There is another one.

I just opened the front door and stepped into my living room.  My eyes scanned the edges and corners of the floor.

There is another, along the hall.  And there, under the chair are two more.  Rumpled and dirty and inside out.  The small white bits of cloth blown and thrown and trampled.  I jingled my keys in my hand and hang my purse on the coat hook.  I thought I told the girls about this.  I HAD told the girls about this.  Every day.  Yet, here is the evidence at the crime scene: dirty rumpled socks, thrown on the floor after school, and forgotten.

I hoisted the baby higher on my hip, and bent down to pick one up on my way down the hall.  I tossed it into the laundry basket by the baby’s changing table.  This is how it works.  I pick up detritus and the droppings of my children, while going about my business around the house.  I circle my house approximately 200 times a day, and chances are, I will find myself hovering by the table and chairs at some point today, at which point I will bend and pick up those socks too.

I do teach my children to pick up after themselves.  Every day, remember?  And they obey like good kids.  I explain about what it means to be a part of our family, and how everyone pitches in to help, and how nice it is to live in a clean house.  But then they come home from school, and play in the living room, and kick off their shoes, and peel off their socks.  And I nurse the baby, and direct them to hang up their backpacks, and put their shoes away, but then my brain goes fuzzy, and I need some food, and the kids get attitudes, and we all need food, and then, and then, and then…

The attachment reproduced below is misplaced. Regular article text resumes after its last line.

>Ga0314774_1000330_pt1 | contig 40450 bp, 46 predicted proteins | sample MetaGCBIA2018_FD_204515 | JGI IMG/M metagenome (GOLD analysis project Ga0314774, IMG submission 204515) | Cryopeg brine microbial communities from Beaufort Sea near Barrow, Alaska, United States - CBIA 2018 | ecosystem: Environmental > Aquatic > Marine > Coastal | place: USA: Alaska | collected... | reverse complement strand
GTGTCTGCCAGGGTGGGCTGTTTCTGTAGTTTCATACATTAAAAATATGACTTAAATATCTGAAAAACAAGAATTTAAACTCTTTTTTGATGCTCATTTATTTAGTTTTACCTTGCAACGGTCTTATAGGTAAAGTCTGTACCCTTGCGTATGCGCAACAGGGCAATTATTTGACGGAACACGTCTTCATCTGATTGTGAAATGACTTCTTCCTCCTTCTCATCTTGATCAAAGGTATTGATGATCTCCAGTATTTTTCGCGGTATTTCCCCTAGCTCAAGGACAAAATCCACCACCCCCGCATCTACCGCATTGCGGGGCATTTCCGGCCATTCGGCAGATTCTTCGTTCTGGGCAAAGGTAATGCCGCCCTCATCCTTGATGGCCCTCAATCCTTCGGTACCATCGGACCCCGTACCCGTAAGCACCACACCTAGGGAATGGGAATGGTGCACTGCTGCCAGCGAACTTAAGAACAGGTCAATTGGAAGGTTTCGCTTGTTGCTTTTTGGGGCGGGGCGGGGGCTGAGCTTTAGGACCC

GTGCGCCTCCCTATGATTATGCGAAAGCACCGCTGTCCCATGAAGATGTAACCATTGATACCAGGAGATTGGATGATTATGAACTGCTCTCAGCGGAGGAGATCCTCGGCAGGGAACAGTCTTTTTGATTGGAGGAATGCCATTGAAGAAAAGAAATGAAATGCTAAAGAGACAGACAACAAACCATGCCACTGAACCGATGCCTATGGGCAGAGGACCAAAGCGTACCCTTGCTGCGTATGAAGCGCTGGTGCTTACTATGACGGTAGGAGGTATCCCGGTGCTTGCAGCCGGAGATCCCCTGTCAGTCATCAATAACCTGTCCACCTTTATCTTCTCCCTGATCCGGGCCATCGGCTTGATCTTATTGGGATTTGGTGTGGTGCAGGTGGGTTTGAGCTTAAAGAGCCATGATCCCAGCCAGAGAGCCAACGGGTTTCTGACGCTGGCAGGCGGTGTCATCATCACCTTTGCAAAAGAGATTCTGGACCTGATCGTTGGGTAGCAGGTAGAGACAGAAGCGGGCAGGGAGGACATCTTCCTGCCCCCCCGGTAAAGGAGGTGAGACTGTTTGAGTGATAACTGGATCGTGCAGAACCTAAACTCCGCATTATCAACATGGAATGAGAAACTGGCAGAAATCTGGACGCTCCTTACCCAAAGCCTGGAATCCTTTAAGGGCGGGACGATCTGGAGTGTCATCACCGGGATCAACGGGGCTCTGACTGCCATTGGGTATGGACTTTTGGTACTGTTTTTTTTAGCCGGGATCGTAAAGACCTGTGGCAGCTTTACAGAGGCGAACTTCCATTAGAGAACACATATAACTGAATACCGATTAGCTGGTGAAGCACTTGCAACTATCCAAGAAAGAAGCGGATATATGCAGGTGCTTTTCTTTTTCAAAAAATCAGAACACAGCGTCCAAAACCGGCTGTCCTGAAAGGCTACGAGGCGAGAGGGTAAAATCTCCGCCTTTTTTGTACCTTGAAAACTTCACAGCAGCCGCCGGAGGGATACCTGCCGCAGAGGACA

And then it’s tomorrow, and I walk back into the living room after dropping the kids off at school.  There they are: yesterday’s socks staring back at me.  So, I speak a reprimand into the air, and pick up one sock at a time.

This is how it works.  This is how it all works, usually.  Doing one small thing at a time toward a greater goal.  Sometimes there are great fat slices of time to dig into a project.  But most often, things get done one sock at a time.

Which, actually, is a relief.  It’s a strategy that incorporates the constant IV drip of time, factors in the variables and outliers of small children, and still works toward a goal: A clean(er) house.

It’s how I build a savings account: depositing a little bit each month.  Watching the number grow and not shrink.  One sock at a time.

It’s how I parent my children: helping, guiding, disciplining, comforting, directing, soothing, providing.  Each instant of filling their needs.  One sock at a time.

It’s how I plan and plant the spring garden.  It’s how I will walk the rows to pull each weed by hand: the practice of growing organically.  Grabbing out a weed while cutting some chard or picking beans.  One sock at a time.

It’s any act of self-discipline, or investment.  It’s doing SOMETHING, instead of looking at the goal, and retreating with an overwhelmed heart.

It’s using what I have – a bit of time and a bit of energy – to build my very own life: one sock at a time.


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